"Everyone’s heard horror stories about how tough it is to get a children’s book published," says Laura Backes, publisher of Children's Book Insider, The Newsletter for Children's Writers. "True, the odds aren’t always in your favor, but most new writers make it impossible on themselves by breaking some cardinal rules of children’s publishing. If you know the do’s and don’ts, however, you can greatly improve your chances."
Learn the market. Spend lots of time in your local bookstore and library, reading through current bestsellers. Try to discover what they have in common, and how they differ from the books of your childhood.
Perfect your craft. Before worrying about seeing your name in print, really learn how to write. Take courses, read "how-to" books, join a writing group, and so on. Master dialogue, characterization and plot. Write for the sake of writing, and enjoy the journey -- you'll have plenty of time to chase a publishing contract later.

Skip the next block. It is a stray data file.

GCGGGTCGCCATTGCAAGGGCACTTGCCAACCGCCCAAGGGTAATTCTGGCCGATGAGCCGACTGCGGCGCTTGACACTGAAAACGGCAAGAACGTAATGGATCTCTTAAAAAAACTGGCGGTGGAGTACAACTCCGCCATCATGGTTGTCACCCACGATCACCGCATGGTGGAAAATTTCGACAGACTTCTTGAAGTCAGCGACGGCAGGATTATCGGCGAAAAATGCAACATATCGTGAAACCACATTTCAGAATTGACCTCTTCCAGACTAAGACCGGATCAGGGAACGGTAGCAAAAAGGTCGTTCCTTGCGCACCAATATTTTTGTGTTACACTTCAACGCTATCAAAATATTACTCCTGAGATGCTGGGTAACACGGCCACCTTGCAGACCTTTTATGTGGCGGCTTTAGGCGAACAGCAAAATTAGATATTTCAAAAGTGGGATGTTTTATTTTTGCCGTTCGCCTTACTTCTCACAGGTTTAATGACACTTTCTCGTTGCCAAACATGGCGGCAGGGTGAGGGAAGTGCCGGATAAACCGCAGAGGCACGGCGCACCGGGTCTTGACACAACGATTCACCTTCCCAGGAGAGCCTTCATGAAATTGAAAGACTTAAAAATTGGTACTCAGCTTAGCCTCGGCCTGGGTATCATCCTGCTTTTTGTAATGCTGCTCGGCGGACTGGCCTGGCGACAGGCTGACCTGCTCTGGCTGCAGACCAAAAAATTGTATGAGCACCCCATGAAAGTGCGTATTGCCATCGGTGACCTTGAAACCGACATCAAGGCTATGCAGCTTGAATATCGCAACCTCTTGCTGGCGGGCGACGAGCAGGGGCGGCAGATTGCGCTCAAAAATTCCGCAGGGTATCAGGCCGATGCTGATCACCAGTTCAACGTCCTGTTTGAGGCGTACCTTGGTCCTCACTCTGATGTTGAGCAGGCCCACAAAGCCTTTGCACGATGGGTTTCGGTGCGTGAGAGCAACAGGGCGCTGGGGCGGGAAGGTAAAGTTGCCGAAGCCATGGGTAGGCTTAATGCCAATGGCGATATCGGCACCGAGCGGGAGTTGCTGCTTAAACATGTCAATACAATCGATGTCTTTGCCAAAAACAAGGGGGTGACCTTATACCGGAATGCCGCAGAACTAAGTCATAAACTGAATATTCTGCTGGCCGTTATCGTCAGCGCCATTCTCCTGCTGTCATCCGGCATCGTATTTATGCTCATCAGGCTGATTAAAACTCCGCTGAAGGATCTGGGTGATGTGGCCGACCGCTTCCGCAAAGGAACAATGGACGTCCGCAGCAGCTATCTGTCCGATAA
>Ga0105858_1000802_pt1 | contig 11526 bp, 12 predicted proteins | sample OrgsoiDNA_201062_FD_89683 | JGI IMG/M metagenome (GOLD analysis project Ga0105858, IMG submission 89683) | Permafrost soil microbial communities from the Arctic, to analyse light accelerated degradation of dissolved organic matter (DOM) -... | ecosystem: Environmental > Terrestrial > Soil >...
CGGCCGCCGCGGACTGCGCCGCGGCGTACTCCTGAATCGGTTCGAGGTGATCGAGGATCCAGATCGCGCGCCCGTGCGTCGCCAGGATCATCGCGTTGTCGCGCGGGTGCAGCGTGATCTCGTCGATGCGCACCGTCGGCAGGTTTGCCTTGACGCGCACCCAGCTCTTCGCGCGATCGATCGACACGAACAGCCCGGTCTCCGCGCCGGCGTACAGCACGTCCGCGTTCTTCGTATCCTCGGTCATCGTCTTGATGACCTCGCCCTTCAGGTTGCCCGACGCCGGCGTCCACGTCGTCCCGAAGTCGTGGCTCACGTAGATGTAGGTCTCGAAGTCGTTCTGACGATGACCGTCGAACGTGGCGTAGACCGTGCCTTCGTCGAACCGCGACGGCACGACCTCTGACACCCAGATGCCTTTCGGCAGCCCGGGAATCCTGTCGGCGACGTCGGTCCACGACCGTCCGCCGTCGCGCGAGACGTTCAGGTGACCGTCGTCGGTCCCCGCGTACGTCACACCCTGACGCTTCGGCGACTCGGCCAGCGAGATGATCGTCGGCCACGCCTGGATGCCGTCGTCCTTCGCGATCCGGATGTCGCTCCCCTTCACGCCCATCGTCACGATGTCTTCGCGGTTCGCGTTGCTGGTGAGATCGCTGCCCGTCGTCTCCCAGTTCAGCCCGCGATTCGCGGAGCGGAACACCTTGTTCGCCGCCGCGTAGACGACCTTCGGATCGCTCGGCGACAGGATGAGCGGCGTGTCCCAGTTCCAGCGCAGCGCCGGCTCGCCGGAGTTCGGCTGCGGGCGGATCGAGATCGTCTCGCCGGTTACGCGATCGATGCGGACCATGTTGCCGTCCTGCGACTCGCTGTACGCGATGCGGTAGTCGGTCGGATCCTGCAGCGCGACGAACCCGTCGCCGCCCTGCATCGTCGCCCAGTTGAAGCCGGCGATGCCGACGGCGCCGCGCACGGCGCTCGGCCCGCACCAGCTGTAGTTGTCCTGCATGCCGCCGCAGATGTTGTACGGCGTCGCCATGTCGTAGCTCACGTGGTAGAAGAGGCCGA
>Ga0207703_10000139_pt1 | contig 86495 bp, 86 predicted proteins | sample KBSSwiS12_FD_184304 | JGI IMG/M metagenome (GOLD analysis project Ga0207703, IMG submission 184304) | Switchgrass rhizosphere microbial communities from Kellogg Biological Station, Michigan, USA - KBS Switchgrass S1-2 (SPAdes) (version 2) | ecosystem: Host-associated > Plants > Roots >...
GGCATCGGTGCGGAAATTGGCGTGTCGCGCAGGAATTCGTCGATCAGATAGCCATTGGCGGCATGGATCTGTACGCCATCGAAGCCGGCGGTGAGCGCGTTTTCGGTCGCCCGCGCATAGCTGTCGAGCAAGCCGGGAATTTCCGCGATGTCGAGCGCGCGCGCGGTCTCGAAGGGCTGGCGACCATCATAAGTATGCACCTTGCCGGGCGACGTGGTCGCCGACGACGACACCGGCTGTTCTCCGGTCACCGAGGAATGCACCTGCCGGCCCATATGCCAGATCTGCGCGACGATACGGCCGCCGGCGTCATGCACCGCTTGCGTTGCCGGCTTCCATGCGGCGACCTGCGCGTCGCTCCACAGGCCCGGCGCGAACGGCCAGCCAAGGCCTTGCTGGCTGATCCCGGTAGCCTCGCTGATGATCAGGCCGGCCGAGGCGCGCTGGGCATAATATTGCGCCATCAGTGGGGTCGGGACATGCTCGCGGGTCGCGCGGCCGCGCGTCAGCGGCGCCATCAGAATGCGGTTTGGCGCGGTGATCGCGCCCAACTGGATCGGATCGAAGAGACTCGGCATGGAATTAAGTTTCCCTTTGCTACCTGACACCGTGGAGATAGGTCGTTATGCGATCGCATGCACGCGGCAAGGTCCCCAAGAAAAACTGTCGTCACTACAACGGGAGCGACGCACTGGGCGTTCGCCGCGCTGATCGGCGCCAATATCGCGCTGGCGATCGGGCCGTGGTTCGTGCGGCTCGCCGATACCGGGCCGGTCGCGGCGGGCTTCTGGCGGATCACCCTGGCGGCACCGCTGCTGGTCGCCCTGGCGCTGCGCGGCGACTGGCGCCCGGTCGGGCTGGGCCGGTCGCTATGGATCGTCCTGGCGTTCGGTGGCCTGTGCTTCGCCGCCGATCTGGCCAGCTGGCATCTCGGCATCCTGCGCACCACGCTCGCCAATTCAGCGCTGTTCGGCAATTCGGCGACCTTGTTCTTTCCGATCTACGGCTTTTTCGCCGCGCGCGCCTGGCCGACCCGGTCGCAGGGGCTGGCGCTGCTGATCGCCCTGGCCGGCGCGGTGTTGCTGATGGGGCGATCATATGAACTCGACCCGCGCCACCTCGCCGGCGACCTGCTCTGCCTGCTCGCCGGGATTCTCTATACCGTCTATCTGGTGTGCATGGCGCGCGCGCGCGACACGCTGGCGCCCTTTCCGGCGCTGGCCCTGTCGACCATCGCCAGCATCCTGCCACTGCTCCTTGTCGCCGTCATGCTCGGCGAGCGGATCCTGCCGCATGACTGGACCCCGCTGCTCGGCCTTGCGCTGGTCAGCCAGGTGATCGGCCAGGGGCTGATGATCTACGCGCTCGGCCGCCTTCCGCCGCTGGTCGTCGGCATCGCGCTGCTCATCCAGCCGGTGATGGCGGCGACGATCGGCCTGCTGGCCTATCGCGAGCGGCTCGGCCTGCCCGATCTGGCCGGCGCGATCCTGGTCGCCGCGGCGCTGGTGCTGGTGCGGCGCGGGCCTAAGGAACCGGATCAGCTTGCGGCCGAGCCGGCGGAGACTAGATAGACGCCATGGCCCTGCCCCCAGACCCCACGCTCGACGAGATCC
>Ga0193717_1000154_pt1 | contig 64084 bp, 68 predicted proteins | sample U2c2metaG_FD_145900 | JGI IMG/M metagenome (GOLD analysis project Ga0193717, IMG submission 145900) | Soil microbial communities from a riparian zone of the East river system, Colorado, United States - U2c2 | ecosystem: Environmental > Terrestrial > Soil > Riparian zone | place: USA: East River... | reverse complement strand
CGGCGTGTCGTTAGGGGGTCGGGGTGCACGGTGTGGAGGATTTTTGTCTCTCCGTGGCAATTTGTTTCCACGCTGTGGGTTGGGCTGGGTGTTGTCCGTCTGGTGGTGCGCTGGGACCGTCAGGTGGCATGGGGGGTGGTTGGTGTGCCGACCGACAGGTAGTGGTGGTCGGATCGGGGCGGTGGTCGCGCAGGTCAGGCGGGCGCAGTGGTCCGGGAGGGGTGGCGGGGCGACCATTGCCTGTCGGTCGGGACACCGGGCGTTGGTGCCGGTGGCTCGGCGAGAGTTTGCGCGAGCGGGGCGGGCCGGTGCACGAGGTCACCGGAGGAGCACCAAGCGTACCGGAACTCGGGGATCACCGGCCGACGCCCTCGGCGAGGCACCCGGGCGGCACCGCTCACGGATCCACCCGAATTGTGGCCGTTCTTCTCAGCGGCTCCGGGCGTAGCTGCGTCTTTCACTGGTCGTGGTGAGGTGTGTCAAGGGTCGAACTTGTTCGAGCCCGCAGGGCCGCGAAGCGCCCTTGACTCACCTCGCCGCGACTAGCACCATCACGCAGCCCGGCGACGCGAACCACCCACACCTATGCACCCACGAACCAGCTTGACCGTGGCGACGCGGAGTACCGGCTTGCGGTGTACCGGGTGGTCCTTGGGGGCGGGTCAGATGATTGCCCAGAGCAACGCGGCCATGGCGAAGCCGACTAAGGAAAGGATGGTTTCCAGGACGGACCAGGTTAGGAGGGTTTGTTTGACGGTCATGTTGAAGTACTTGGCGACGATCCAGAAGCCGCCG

Focus your attention on "hot" areas in children's publishing. Publishers continue to look for multicultural stories, nonfiction for all ages, horror stories and easy readers.
Request publisher guidelines and catalogs before submitting your work to a publisher. Study these to make sure your work is what the publisher is currently seeking.
Learn to write a crisp, upbeat query letter that will grab the attention of a harried editor.
Be persistent. Success as a writer rarely comes easily or quickly. Don't get discouraged by rejection...just keep writing!
Assume that today's kids' books are just like the ones you read as a child. Juvenile literature is more sophisticated, creative and far-ranging than ever before. Dick & Jane don't cut it anymore!
Get bogged down in clichés. Editors are sick of cute talking animals, "ugly duckling" stories about shy wallflowers who save the day, and moralistic tales that shout "it's OK to be different!" Strive for originality.
Treat kids like babies. Don't talk down to your readers. Use rich and interesting language that evokes strong visual images, not baby talk.
Preach. Your job as a writer: to entertain. If your story has a message, tell it through the plot and characters, not by a "moral" tacked on to the end.